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5 objective data


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an overview on gathering objective data; basic concepts in gathering objective data

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5 objective data

  1. 1. COLLECTION OF OBJECTIVE DATAMaria Carmela L .Domocmat, RN, MSN
  2. 2. Objective data• Data directly observed by the examinerMaria Carmela L .Domocmat, RN, MSN
  3. 3. Objective data• Data include: – physical characteristics (skin color, posture) – body functions (HR, RR) – appearance (dress, hygiene) – behavior (mood, affect) – measurement • (BP, Temp, Ht, Wt) – results of laboratory testing • (platelet count, CXR)Maria Carmela L .Domocmat, RN, MSN
  4. 4. Requires basic knowledge in:1. Types of and operation needed for the particular examination2. Preparation of the setting, oneself, and the client for the PA – Setting – Self – ClientMaria Carmela L .Domocmat, RN, MSN
  5. 5. 3. Performance of the four assessment techniques: IPPAMaria Carmela L .Domocmat, RN, MSN
  6. 6. Equipments for Physical Assessment• Assessment document forms• Coin or key• Cotton ball• Cover card (for eye assessment)• Gloves• Goniometer• Gown for client• Lubricating jellyMaria Carmela L .Domocmat, RN, MSN
  7. 7. Equipments for Physical Assessment• Magnifying glass• Marking pencil• Mini-mental status Exam (MMSE) form• Newspaper print or rosenbaum pocket screener• Notepad and pencil• Ophthalmoscope• OtoscopeMaria Carmela L .Domocmat, RN, MSN
  8. 8. Equipments for Physical Assessment• Paper clip• Penlight• Pillows (two small pillows)• Platform scale with height attachment• Reflex hammer• Ruler with centimeter markings• Skin-fold caliber• Flexible tape measureMaria Carmela L .Domocmat, RN, MSN
  9. 9. Equipments for Physical Assessment• Small cup of water to drink• Snellen chart• Stethoscope with sphygmomanometer• Substances for testing taste (e.g. salt, calamansi or lemon, sugar)• Substances for testing smell (e.g. soap, coffee)• ThermometerMaria Carmela L .Domocmat, RN, MSN
  10. 10. Equipments for Physical Assessment• Tongue depressor• Tuning fork• Vaginal speculum• Watch with second handMaria Carmela L .Domocmat, RN, MSN
  11. 11. Equipments UsedMaria Carmela L .Domocmat, RN, MSN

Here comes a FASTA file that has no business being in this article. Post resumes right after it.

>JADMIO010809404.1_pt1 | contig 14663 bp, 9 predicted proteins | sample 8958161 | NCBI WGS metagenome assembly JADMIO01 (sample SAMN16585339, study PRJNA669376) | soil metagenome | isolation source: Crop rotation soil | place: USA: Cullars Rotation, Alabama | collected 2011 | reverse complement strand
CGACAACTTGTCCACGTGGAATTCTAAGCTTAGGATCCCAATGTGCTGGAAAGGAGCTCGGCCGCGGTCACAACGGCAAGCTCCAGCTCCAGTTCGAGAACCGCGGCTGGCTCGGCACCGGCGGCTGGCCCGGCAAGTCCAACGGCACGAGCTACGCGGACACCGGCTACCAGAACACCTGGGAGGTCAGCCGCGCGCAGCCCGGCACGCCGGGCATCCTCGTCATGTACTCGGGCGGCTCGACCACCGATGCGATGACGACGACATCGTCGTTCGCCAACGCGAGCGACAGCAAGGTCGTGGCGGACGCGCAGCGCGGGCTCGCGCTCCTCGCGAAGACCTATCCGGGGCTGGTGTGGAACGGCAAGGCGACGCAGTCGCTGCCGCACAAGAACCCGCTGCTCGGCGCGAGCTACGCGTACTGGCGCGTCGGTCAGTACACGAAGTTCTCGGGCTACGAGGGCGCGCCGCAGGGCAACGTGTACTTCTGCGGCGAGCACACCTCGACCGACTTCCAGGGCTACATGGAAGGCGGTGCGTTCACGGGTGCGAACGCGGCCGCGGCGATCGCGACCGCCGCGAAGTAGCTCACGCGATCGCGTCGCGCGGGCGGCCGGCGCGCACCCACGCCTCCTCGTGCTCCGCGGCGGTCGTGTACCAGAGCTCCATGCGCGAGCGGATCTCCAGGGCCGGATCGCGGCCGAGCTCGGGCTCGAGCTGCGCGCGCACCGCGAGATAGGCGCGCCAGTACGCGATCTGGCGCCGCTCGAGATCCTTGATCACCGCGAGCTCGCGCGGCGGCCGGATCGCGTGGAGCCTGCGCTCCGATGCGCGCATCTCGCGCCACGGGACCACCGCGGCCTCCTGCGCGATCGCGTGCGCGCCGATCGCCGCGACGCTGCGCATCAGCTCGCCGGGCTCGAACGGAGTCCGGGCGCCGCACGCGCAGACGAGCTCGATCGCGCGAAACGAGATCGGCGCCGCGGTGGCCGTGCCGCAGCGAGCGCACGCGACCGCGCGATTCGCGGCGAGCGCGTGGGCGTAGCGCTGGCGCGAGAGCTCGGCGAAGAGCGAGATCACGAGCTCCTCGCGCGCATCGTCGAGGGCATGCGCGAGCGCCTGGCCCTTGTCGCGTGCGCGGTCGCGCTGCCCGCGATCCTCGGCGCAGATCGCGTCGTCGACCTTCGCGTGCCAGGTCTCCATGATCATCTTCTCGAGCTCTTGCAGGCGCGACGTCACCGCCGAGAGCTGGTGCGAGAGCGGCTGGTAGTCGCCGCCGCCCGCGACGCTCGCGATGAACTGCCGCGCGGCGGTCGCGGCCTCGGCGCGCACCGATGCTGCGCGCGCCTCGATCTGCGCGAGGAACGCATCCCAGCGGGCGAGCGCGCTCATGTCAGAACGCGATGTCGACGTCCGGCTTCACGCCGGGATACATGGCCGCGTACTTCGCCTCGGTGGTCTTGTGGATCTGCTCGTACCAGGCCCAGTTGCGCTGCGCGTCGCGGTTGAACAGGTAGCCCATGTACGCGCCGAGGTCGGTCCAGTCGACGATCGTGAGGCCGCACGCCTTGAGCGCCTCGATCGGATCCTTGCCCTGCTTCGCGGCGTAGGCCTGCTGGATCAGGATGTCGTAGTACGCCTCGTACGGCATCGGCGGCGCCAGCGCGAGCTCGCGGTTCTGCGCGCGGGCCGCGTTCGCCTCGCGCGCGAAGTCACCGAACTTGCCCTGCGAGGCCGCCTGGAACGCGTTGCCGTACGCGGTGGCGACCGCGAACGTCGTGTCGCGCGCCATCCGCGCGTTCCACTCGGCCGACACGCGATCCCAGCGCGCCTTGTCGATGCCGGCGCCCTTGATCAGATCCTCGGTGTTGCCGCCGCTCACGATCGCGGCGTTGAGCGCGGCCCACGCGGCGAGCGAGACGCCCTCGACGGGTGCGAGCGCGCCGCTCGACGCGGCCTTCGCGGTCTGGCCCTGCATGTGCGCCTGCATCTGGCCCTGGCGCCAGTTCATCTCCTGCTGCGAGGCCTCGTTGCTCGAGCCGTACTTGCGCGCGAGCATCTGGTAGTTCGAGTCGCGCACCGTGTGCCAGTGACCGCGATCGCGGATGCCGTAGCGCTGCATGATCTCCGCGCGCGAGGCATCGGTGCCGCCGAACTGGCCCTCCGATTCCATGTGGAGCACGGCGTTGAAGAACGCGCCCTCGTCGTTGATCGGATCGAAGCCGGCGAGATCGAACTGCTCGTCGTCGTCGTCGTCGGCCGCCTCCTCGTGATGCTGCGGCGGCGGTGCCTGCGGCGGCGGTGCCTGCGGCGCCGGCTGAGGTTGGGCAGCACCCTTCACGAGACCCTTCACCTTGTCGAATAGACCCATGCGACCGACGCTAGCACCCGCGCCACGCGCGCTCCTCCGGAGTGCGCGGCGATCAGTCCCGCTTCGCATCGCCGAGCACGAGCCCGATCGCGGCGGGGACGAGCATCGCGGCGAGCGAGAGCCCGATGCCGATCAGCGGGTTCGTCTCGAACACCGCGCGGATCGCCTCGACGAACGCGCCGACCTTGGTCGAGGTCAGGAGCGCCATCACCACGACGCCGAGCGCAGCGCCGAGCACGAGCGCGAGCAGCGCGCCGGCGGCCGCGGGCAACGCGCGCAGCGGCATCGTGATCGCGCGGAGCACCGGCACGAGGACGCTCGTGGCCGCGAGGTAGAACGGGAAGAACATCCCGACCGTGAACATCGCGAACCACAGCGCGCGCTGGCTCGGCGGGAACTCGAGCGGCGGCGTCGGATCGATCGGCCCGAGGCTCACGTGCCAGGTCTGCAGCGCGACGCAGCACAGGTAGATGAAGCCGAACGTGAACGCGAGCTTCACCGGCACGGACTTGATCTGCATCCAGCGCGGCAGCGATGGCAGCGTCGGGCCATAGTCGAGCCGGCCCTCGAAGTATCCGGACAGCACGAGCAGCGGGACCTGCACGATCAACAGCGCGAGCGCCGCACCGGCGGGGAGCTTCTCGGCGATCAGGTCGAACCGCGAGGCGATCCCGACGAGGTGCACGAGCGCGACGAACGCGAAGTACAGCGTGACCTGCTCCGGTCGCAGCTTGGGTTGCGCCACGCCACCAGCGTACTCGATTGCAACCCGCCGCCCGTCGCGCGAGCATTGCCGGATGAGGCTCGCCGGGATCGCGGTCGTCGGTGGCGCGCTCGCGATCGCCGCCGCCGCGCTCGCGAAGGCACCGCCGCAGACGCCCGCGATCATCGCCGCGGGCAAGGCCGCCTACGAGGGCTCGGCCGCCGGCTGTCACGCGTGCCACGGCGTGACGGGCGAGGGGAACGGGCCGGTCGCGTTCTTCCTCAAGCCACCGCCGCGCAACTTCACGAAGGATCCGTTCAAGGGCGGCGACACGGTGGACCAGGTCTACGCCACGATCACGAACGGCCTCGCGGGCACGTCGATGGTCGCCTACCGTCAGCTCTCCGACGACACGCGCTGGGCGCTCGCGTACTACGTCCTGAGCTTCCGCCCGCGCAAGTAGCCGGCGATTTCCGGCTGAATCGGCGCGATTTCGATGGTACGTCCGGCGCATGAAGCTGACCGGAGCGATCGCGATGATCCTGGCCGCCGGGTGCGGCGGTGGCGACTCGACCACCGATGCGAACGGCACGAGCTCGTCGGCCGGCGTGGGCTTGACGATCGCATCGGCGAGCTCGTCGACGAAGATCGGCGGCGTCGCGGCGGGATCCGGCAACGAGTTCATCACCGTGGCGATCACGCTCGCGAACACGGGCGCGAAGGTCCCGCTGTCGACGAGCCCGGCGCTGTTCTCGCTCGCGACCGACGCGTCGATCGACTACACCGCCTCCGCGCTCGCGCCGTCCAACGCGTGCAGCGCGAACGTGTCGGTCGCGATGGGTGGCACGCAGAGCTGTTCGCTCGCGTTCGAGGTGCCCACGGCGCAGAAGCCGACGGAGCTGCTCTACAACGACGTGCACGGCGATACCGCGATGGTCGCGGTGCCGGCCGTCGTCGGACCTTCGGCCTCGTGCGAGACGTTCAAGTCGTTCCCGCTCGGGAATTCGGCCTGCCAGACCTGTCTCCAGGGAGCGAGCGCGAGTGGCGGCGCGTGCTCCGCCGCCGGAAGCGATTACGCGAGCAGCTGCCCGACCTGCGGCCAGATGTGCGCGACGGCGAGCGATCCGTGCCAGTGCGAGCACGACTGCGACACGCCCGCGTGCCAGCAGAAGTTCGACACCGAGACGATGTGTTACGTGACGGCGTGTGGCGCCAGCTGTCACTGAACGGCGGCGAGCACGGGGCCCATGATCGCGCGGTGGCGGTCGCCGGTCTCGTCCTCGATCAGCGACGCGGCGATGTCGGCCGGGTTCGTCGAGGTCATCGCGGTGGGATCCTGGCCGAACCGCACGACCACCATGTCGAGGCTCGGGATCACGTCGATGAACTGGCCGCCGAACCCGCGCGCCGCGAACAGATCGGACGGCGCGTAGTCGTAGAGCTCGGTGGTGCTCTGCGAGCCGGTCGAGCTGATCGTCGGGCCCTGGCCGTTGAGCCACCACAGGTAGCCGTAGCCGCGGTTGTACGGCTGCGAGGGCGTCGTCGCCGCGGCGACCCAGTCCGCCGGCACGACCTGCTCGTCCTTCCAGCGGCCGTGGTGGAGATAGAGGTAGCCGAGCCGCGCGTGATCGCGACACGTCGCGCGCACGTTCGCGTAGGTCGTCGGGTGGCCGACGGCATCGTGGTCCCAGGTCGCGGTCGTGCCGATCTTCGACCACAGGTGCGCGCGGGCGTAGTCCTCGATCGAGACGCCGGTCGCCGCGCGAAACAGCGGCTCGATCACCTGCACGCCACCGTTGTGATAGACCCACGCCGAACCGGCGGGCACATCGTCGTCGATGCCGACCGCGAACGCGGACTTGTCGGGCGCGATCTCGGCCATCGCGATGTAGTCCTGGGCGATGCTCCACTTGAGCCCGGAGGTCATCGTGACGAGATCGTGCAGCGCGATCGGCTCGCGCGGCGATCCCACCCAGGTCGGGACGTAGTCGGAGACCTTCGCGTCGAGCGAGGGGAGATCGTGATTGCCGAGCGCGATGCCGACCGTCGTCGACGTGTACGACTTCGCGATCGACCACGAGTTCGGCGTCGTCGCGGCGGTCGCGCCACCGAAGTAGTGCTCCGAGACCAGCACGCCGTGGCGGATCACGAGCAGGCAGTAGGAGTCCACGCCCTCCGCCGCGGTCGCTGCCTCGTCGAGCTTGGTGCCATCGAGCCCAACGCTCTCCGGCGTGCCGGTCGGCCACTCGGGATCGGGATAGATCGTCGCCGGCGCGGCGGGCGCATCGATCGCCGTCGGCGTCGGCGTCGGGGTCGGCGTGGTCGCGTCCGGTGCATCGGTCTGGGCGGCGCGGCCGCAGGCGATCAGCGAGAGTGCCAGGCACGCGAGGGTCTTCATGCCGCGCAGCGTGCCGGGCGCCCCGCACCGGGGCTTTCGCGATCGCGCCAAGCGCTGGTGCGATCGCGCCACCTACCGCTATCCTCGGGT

12. 12. Skinfold Caliper Goniometer Wood’s lamp Doppler Ultrasonic Transilluminator StethoscopeMaria Carmela L .Domocmat, RN, MSN
  13. 13. Ophthalmoscope OtoscopeMaria Carmela L .Domocmat, RN, MSN
  14. 14. Snellen’s ChartMaria Carmela L .Domocmat, RN, MSN
  15. 15. Rosenbaum ChartMaria Carmela L .Domocmat, RN, MSN
  16. 16. Physical assessment formsMaria Carmela L .Domocmat, RN, MSN
  17. 17. FOUR ASSESSMENT TECHNIQUES: IPPAMaria Carmela L .Domocmat, RN, MSN
  18. 18. InspectionMaria Carmela L .Domocmat, RN, MSN
  19. 19. Maria Carmela L .Domocmat, RN, MSN
  20. 20. Inspection• Involves using the sense of vision, smell, and hearing to observe and detect any normal or abnormal findings.Maria Carmela L .Domocmat, RN, MSN
  21. 21. Maria Carmela L .Domocmat, RN, MSN
  22. 22. Inspection• Precedes the PPA because the latter techniques can potentially alter the appearance of what is being inspectedMaria Carmela L .Domocmat, RN, MSN
  23. 23. • Note the following: – Color, patterns, symmetry, size, location, consistency, movement, behavior, odors, or soundsMaria Carmela L .Domocmat, RN, MSN
  24. 24. PALPATIONMaria Carmela L .Domocmat, RN, MSN
  25. 25. Palpation• Involves using parts of the hand to touch and feel for the following characteristics: • Texture – rough or smooth • Temperature – warm or cold • Moisture – dry or wet • Mobility –fixed, movable, still, vibrating • Consistency – soft, hard, fluid-filled • Size – small, medium, large • Shape –well defined, irregular • Degree of tendernessMaria Carmela L .Domocmat, RN, MSN
  26. 26. PalpationMaria Carmela L .Domocmat, RN, MSN
  27. 27. Parts of hands used – Fingerpads – fine discriminations, pulses, texture, size, consistency, shape, crepitus – ulnar/palmar surface – vibrations, thrills, fremitus – dorsal surface -temperatureMaria Carmela L .Domocmat, RN, MSN
  28. 28. • Crepitus is a symptom characterized by a crackling or grating feeling or sound under the skin, around the lungs or in the joints. In soft tissues, crepitus is often due to gas, most often air, that has abnormally penetrated and infiltrated an area (for example, in the soft tissues beneath the skin).• In a joint, crepitus can indicate cartilage wear in the joint space. The term "crepitus" is derived from the Latin, meaning "a crackling sound or rattle." Typically, crepitus is a grinding noise coupled with a sensation in the affected joint. Crepitus can occur with or without pain.Maria Carmela L .Domocmat, RN, MSN